Well Production and Technology

Developing new technologies to ensure well stability and enable maintenance of the outer parts of wells were the primary objectives of the Well Production and Technology Programme.

Below the surface of the North Sea there are extensive well systems that need maintenance - here the Halfdan Field.

The design of oil wells in the Danish North Sea presented significant challenges to structural integrity and utilization of the well. These wells extended up to 10 km horizontally, making access to the far end for ongoing maintenance extremely difficult.

The research in this program took place on two independent themes: Improved cement and Extended reach with coiled tubing.

Improved Cement

During drilling, cement is utilized to insulate and support production pipes. However, as this cement solidifies, it often develops cracks. Research was conducted to investigate the possibility of embedding bacterial cultures into the cement. In the event of a crack, wet gas or formation fluid would enter, triggering a process where water and embedded bacterial culture would form calcium carbonate, effectively healing the crack and blocking gas and fluid transportation.

Identifying resilient bacterial strains capable of surviving the harsh conditions within the cement matrix was a primary challenge. Nonetheless, promising bacterial candidates were isolated and identified. While research demonstrated calcium carbonate precipitation within cracks, further optimization was needed to fully obstruct gas and fluid flow.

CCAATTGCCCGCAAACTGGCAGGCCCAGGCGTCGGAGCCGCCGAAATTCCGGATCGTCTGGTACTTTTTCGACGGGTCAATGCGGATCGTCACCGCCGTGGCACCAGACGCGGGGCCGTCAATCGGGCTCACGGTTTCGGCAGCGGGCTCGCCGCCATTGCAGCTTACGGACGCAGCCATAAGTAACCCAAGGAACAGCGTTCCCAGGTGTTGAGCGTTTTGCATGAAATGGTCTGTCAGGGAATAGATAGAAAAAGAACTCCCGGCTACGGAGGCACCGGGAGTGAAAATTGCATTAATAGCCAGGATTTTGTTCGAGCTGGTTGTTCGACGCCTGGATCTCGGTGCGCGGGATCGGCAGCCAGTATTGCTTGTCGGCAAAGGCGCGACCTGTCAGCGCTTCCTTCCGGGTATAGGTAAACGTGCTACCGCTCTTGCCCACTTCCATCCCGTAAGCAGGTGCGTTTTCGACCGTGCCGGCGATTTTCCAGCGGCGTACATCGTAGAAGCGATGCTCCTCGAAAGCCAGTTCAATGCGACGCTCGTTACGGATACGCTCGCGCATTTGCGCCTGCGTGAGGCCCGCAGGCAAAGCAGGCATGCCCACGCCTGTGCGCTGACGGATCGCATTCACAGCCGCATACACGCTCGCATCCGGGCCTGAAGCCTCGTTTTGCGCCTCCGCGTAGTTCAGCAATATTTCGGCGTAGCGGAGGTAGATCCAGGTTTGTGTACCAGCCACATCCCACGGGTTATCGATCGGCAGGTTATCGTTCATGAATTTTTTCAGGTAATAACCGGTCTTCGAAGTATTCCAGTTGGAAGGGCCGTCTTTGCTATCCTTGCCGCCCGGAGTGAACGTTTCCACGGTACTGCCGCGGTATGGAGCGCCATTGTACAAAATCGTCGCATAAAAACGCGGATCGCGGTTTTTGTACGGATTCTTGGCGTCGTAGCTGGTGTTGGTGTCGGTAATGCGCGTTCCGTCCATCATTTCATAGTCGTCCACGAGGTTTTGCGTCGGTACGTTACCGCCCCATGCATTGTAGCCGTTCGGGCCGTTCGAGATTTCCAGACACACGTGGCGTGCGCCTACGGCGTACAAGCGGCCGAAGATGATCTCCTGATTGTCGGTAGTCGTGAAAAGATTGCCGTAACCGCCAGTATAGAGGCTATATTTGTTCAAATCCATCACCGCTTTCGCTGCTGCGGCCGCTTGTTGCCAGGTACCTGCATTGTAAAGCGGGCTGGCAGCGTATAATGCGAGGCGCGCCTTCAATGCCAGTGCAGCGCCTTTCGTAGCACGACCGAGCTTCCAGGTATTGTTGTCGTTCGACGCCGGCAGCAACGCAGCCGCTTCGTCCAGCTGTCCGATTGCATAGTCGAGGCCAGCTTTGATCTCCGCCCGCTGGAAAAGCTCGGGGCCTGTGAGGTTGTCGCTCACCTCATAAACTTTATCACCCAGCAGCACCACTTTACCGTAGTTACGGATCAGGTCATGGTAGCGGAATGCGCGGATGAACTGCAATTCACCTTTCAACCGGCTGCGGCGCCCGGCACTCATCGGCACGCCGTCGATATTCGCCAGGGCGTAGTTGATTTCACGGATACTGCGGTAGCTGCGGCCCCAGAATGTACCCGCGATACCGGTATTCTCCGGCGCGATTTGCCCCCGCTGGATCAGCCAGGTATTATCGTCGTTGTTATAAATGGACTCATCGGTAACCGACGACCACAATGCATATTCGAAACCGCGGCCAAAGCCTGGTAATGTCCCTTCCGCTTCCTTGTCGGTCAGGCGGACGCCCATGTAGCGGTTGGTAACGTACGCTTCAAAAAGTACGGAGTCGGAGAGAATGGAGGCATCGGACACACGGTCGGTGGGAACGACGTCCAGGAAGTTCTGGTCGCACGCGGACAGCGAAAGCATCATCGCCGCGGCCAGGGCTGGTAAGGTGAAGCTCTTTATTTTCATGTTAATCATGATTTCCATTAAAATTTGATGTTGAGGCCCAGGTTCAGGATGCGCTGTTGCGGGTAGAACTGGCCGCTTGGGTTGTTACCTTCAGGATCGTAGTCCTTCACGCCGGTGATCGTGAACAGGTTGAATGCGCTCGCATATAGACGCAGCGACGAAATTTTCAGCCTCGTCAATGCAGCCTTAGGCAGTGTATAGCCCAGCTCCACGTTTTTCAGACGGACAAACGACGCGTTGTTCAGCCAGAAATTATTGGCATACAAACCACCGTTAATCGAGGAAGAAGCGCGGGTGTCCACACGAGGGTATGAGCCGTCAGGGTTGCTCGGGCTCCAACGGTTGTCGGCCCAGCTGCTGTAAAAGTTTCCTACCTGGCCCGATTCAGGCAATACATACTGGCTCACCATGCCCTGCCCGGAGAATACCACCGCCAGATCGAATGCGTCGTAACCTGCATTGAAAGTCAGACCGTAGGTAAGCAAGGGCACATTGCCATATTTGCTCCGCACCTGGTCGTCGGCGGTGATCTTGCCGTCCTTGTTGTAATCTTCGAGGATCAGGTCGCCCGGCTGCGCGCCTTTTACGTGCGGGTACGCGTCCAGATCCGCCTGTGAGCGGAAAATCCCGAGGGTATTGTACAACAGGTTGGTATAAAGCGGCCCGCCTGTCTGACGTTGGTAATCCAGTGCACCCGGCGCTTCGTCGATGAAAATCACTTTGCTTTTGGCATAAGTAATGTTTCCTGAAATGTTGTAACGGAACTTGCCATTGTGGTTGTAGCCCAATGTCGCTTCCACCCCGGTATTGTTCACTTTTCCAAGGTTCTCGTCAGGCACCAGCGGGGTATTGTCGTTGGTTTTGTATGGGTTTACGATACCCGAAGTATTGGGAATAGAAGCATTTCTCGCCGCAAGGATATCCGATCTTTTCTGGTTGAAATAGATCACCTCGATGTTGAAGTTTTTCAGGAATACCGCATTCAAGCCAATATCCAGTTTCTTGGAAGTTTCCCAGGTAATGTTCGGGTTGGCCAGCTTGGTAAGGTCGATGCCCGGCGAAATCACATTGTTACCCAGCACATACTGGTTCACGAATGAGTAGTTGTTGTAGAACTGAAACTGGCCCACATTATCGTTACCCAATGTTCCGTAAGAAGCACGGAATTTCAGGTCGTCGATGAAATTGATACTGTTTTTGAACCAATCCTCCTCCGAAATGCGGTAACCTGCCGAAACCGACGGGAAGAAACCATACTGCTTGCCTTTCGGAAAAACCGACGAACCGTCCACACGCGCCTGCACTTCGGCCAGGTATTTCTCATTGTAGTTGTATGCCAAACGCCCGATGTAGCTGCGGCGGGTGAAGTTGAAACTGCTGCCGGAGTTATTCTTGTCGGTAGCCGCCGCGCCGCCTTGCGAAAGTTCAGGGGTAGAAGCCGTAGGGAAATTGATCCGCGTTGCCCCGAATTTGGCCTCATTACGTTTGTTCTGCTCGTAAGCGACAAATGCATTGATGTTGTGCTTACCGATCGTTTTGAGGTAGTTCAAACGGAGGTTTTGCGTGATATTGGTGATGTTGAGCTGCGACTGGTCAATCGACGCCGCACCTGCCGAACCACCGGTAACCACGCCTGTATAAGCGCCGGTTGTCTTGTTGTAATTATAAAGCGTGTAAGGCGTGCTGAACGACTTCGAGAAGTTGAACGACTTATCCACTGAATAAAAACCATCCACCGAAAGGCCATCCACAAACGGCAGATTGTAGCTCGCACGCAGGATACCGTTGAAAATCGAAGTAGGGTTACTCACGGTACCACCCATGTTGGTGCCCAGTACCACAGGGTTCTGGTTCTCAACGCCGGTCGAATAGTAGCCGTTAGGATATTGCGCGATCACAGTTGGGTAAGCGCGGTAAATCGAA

This research provided significant insights into cement crack mechanisms and calcium carbonate precipitation within micron-sized fractures.

Extended Reach with Coiled Tubing

Coiled tubing served as a well-established method to reach the horizontal parts of wells for various interventions. However, existing technology limited access to only half of the horizontal wellbore, leading to sub-optimal treatment of the lower section.

Research aimed to develop mathematical models to pinpoint high-friction areas between the tubing wall and coiled tubing within the well. Additionally, efforts were made to identify optimal substances for mitigating friction in these critical zones.

This investigation significantly advanced understanding of identifying high-friction areas within tubing trajectory and evaluating various friction-reducing substances. A laboratory test set-up was developed to simulate coiled tubing behavior within horizontal wellbores, facilitating further exploration and validation of findings.


Ulla Hoffmann

Ulla Hoffmann Programme Manager Danish Offshore Technology Centre Mobile: 9351 1360